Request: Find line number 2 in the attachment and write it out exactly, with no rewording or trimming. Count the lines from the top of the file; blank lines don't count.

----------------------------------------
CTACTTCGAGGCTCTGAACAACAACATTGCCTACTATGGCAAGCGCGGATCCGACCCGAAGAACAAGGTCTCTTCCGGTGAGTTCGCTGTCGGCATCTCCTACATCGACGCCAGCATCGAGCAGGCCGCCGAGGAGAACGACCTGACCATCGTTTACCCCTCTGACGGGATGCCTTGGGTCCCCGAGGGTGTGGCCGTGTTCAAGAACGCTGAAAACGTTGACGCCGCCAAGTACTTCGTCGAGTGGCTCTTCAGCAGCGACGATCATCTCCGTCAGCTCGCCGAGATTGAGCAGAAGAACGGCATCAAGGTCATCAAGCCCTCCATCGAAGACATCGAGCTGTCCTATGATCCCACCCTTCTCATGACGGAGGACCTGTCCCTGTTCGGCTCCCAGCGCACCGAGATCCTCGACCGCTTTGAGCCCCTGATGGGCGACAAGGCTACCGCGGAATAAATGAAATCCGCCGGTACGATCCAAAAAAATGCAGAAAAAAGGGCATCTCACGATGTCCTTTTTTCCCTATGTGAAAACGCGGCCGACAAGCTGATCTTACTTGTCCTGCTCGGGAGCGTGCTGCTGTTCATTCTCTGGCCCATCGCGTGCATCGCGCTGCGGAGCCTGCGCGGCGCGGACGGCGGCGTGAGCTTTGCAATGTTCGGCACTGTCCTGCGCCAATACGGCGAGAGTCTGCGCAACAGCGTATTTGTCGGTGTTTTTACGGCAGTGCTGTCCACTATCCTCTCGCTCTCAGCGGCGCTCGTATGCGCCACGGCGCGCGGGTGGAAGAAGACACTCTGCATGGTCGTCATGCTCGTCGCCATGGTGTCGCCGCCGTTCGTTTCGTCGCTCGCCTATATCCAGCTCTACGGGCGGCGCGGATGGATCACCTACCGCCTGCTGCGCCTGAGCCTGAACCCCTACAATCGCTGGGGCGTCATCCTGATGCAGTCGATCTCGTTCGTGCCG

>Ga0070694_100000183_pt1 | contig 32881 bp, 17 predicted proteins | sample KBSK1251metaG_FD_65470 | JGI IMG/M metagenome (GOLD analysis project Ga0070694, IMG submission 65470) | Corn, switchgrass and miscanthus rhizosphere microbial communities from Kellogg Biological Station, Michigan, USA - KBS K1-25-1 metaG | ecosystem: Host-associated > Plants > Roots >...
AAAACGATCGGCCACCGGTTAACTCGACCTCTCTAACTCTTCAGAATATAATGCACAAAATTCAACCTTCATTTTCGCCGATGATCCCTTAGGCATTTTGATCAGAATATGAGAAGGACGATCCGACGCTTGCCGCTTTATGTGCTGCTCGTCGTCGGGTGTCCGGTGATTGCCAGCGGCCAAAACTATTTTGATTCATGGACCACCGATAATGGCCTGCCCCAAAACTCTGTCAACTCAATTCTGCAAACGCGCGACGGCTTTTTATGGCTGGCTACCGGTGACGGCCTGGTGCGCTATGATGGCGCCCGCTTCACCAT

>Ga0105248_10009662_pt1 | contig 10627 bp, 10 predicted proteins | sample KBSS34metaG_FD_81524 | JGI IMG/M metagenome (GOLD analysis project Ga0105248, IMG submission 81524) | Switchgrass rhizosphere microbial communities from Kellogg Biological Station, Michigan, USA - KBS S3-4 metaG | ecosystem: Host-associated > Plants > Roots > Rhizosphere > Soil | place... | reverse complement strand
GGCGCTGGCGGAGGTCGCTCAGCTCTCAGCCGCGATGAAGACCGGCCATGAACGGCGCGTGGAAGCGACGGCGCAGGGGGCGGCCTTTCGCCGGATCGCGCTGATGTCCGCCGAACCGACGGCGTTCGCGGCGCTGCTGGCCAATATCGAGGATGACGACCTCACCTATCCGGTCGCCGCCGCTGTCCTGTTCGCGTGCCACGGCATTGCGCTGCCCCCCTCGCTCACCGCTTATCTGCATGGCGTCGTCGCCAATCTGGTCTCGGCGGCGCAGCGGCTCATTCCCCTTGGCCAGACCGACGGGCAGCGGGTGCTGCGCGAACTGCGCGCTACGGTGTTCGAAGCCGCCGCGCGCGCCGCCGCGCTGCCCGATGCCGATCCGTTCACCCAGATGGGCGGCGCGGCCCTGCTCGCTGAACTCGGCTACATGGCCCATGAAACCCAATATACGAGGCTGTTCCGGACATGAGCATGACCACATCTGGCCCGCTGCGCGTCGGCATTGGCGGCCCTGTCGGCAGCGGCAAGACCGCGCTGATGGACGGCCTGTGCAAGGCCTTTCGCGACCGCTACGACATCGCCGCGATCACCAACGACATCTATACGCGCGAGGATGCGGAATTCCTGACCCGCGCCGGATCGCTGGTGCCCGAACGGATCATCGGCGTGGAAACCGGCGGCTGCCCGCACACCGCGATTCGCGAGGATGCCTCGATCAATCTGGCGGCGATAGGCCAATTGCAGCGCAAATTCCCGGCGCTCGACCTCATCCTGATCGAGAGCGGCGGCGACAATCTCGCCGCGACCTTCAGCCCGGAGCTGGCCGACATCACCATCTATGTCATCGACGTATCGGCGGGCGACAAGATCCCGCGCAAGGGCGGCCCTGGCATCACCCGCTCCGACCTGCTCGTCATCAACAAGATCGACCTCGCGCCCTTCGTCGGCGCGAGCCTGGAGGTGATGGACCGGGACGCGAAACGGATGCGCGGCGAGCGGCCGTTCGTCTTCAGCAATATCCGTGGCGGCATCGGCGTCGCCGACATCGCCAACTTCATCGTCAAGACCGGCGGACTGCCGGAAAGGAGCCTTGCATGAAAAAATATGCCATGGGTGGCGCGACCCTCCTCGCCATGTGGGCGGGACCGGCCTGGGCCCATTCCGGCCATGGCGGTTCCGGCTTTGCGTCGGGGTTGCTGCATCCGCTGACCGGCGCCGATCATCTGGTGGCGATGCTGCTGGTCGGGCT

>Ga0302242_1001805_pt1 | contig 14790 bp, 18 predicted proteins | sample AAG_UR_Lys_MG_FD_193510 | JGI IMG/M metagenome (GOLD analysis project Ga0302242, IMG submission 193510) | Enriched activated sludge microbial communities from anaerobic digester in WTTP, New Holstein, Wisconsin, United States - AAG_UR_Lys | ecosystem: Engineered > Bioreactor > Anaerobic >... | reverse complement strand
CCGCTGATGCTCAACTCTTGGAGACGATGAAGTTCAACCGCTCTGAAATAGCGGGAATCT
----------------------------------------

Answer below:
>Ga0070694_100000183_pt1 | contig 32881 bp, 17 predicted proteins | sample KBSK1251metaG_FD_65470 | JGI IMG/M metagenome (GOLD analysis project Ga0070694, IMG submission 65470) | Corn, switchgrass and miscanthus rhizosphere microbial communities from Kellogg Biological Station, Michigan, USA - KBS K1-25-1 metaG | ecosystem: Host-associated > Plants > Roots >...